DURA - A Palestinian journalist held by Israel without trial, Mohammed al-Qiq, agreed Friday to end his 94-day hunger strike under a deal for his release in May, an NGO announced.

"An agreement has been reached under which his administrative detention will end on May 21 and will not be renewed," the Palestinian Prisoners' Club said, referring to Qiq's imprisonment without trial. "He is ending his hunger strike today," said the NGO which has been defending his case.

The Israeli army, in a statement, was less categorical on his release. "He will continue to remain in custody until May 21, 2016. On that date, the situation will be examined to determine whether there is new information or security circumstances which require extending detention," it said. But for Qiq's family and supporters it was a victory.

"The determination of the detained journalist Mohammed al-Qiq has won," his wife Fayha Shalash told reporters at the family home in the southern West Bank village of Dura.

"We will in the coming hours be next to him to actually end this hunger strike ," she said, adding that his first sustenance would be minerals administered intravenously.

"We want to deeply thank all those who stood with us during the 94 days" of the hunger strike , she added. "On May 21, he will be freed and meanwhile he will be treated because his health condition is very dangerous."

She said her husband would remain in the Afula hospital of northern Israel until his release.

The 33-year-old reporter for Saudi television channel Al-Majd started his fast on November 25 in protest at the "torture and ill treatment that he was subjected to during interrogation", according to Addameer, a Palestinian rights organisation.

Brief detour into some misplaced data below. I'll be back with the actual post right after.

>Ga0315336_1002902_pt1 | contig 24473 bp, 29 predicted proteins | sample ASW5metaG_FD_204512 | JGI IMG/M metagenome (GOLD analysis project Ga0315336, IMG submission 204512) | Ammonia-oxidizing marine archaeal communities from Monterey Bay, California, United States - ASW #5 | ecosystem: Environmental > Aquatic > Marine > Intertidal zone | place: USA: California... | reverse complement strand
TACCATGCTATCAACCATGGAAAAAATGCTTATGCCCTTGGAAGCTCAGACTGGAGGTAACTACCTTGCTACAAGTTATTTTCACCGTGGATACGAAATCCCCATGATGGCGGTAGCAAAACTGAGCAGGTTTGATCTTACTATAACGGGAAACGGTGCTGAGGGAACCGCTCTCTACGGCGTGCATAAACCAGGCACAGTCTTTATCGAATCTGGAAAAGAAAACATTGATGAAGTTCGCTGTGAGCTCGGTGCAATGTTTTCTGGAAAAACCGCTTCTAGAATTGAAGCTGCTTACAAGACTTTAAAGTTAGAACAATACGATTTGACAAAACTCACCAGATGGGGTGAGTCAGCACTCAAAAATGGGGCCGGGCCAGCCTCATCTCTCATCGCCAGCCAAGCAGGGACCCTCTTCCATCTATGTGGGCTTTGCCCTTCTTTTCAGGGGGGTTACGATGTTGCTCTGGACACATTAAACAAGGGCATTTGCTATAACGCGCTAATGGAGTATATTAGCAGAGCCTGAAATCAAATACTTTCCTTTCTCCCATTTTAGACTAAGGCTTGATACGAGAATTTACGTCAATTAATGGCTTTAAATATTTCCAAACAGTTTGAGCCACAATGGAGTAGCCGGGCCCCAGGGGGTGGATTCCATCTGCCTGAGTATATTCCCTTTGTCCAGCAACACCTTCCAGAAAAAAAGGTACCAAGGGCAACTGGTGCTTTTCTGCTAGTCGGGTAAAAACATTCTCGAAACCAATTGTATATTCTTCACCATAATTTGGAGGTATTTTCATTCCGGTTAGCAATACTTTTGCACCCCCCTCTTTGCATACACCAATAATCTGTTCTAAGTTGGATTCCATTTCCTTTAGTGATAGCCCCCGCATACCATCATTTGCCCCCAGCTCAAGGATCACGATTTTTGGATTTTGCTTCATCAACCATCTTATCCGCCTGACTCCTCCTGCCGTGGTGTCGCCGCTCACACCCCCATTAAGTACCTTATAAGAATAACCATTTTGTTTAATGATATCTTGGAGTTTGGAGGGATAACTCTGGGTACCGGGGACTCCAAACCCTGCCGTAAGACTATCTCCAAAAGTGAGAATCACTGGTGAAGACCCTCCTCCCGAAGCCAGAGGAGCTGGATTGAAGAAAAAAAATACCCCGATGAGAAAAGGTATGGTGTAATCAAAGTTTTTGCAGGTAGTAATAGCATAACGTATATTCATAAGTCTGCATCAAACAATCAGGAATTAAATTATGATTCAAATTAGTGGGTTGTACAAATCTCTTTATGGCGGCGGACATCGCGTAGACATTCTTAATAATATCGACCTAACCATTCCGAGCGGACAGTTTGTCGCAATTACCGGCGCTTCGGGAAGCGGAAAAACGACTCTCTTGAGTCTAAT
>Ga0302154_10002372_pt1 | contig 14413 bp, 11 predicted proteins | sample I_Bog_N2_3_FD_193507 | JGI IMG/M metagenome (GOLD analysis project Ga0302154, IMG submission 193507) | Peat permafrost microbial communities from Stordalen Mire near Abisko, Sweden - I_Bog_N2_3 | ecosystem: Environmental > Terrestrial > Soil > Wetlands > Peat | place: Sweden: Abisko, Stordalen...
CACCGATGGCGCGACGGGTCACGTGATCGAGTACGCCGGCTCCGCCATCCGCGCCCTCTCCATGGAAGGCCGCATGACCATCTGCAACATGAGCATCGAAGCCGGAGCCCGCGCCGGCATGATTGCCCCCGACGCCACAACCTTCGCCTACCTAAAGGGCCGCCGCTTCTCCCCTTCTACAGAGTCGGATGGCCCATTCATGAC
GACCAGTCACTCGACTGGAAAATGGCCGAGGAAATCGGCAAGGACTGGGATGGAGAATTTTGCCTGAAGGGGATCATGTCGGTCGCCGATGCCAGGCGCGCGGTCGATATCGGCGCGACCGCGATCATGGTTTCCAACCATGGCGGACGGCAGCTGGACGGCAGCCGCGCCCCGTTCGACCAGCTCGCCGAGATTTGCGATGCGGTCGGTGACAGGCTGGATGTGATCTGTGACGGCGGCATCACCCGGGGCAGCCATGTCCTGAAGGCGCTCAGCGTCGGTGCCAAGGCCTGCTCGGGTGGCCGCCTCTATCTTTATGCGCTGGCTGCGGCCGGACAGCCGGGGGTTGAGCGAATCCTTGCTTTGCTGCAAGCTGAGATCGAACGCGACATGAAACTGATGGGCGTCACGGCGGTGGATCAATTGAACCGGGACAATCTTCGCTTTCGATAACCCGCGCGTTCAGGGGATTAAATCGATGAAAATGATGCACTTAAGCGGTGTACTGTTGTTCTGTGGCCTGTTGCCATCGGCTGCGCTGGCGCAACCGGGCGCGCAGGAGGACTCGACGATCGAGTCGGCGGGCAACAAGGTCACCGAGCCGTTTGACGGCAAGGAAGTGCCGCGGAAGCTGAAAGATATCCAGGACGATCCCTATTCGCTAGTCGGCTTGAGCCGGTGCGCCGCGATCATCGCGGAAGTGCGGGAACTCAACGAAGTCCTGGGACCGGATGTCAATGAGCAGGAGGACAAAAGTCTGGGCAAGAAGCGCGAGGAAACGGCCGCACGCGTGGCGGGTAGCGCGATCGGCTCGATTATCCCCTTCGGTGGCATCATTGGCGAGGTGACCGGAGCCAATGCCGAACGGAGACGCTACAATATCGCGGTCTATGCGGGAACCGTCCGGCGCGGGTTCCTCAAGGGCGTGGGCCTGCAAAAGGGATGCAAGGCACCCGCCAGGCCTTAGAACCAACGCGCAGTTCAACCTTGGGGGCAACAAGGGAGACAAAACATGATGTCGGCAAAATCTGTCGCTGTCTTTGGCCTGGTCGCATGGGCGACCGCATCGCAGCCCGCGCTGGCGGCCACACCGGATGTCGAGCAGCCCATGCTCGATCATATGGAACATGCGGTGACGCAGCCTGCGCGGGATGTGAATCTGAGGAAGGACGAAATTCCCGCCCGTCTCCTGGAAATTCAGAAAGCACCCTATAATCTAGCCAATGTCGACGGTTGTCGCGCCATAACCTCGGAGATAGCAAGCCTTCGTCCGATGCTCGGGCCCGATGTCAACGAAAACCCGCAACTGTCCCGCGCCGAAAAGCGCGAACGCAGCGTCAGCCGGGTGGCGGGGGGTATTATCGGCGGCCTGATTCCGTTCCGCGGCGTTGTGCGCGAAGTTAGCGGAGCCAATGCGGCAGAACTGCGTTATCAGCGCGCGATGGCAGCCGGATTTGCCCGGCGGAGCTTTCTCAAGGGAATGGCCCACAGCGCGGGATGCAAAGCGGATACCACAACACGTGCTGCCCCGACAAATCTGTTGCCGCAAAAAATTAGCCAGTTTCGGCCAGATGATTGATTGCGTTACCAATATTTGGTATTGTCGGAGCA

Qiq has occasionally taken minerals and vitamins but mainly ingests only tap water, say doctors who have visited him in hospital in Afula.

He had previously conditioned ending his fast on being transferred to a hospital in the West Bank city of Ramallah, under Palestinian Authority jurisdiction.

Israel's Supreme Court turned down the demand and make a counter-proposal to move him to Palestinian-run Makassed hospital in Israeli-annexed east Jerusalem.

Qiq turned down the court proposal saying Makassed was located in an area under Israeli sovereignty and police could enter at will to rearrest him.

The United Nations has expressed concern about his fate and the International Committee of the Red Cross described his condition as critical.

Qiq was arrested on November 21 in Ramallah.

Israel's Shin Bet domestic security service says he was detained for "terror activity" on behalf of the Hamas, which controls Gaza, a charge he denies.

He was jailed for a month in 2003 and then for 13 months in 2004 for Hamas-related activities.

In 2008, Qiq was sentenced to 16 months on charges linked to his activities on the student council at the West Bank's Birzeit University.

Israel's controversial administrative detention law allows the state to hold suspects without trial for periods of six months, renewable indefinitely.

The Supreme Court on February 4 officially suspended the internment order against Qiq but ordered him confined to hospital.

Palestinian prisoner Mohammed Allan ended a two-month hunger strike in August last year and was freed in November.

And in July, Khader Adnan was released after a 56-day hunger strike against his administrative detention, a procedure which dates back to Palestine under British mandate.